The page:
Patriarchate of the West Indies

Patriarchate Of The West Indies

Patriarchate of the West Indies

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The Titular Patriarchate of the West Indies () is a Latin Rite Titular Patriarchate of the Roman Catholic Church. It is vacant since the death of its last holder in 1963.

Attempt to create a jurisdictional Patriarchate in the Spanish Indies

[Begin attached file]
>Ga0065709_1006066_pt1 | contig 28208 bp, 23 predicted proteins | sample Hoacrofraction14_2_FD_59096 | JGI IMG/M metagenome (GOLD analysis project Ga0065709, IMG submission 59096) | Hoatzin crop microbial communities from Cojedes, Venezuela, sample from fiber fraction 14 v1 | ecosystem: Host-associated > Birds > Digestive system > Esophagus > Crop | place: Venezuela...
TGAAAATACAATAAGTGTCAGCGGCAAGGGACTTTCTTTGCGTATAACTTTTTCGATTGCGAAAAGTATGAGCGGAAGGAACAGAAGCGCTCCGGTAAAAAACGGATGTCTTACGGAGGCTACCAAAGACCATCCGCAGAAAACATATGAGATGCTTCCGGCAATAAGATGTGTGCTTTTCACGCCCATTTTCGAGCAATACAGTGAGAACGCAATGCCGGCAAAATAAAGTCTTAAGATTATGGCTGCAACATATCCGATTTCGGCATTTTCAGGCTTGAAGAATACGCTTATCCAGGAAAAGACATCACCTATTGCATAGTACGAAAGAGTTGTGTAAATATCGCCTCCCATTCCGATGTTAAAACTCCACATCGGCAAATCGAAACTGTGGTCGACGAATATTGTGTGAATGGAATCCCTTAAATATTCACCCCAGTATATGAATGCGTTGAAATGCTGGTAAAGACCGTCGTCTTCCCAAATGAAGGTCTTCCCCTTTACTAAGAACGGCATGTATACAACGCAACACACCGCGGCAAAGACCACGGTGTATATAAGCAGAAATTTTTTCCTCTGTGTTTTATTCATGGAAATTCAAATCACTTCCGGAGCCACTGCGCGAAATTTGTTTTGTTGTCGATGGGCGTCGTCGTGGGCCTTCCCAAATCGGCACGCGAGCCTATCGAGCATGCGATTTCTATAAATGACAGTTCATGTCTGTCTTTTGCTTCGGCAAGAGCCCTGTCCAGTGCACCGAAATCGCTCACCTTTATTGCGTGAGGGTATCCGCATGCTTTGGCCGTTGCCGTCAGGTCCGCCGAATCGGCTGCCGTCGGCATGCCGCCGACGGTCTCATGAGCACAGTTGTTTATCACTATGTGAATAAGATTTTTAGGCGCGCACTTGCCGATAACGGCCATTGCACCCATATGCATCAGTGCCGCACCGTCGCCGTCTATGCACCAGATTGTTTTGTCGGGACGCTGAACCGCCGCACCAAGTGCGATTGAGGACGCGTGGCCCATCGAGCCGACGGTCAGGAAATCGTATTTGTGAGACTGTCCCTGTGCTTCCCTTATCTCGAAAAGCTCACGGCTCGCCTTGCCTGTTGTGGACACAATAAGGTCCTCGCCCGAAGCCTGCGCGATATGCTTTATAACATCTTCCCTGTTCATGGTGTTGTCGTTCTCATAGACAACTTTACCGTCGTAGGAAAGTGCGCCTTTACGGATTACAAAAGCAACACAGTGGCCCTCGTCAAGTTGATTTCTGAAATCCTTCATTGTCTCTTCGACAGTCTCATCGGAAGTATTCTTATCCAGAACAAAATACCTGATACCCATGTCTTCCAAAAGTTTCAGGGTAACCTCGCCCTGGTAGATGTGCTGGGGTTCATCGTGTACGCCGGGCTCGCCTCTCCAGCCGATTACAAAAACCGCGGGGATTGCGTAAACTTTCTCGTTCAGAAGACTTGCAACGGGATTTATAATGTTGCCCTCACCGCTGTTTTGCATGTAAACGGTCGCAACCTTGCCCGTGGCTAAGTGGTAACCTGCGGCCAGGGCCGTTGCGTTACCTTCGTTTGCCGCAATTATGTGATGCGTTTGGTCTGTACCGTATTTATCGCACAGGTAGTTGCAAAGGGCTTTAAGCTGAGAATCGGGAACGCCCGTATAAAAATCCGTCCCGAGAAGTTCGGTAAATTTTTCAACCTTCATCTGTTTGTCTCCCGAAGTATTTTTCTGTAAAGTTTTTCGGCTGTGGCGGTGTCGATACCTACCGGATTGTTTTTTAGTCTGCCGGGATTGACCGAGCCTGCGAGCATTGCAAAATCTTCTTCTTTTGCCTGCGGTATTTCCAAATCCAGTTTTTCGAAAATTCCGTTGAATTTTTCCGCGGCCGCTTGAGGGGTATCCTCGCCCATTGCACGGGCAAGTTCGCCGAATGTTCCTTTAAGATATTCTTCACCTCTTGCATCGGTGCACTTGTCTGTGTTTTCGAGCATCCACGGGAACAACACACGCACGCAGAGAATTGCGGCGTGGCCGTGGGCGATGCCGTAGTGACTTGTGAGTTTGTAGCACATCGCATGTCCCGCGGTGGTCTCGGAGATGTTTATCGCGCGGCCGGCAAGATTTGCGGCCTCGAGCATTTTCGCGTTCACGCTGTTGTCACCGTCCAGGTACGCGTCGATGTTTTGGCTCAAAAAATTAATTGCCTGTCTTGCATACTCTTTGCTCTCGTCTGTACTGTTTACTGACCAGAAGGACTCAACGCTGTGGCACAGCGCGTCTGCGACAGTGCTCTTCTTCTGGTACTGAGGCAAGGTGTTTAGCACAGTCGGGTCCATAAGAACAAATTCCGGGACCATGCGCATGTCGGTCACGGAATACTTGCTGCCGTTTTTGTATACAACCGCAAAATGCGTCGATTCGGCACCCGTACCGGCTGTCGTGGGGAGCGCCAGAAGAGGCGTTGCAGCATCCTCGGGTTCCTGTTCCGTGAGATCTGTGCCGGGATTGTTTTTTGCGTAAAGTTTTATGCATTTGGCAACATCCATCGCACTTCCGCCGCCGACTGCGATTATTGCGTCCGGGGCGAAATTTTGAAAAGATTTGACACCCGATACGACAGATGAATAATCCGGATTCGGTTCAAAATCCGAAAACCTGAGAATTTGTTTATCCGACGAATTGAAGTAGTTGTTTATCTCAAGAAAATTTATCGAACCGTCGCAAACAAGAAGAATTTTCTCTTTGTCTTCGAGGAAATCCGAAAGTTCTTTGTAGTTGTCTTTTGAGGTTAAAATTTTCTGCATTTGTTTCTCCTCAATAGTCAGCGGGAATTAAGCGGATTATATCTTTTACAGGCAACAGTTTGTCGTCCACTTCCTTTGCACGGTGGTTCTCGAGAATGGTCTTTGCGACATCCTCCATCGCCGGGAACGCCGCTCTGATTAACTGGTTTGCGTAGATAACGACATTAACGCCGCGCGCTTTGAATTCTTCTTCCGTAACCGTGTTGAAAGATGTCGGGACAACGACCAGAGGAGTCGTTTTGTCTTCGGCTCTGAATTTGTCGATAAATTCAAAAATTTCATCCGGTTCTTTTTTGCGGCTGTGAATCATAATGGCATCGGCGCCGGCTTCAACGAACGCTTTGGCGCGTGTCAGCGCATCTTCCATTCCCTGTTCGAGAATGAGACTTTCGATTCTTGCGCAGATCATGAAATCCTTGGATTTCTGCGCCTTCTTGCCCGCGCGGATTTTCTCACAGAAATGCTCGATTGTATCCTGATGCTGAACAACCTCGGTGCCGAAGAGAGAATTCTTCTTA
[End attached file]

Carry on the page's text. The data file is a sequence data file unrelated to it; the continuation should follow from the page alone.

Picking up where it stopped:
King Ferdinand V of Castile asked Pope Leo X to establish a patriarchate for the ecclesiastical government of the American territories discovered by the Spaniards. The Holy See was not keen to accept the establishment of such an autonomous Spanish American church and, on 11 May 1524, Clement VII agreed to create it but only as honorific, without jurisdiction and without clergy. In addition, the Patriarch was banned from actually residing in the Americas. Antonio de Rojas, archbishop of Granada and bishop of Palencia, was the first patriarch. The following patriarchs were the bishop of Jaén Esteban Gabriel Merino (1530–1535) and the archbishop of Granada Fernando, Niño de Guevara (not the homonymous cardinal) (1546–1552). After the Niño de Guevara's death the office remained vacant because Philip II, against the Holy See policy, wished an actual jurisdicional Patriarchate. Finally, the king agreed in 1591 to propose the archbishop of Mexico City (but who was actually resident in Madrid as President of the Council of the Indies) Pedro Moya de Contreras. However, the new patriarch died before he could take the oath of his new office. In 1602, Philip III abandoned the idea of a fully jurisdictional Patriarchate and it turned into a...
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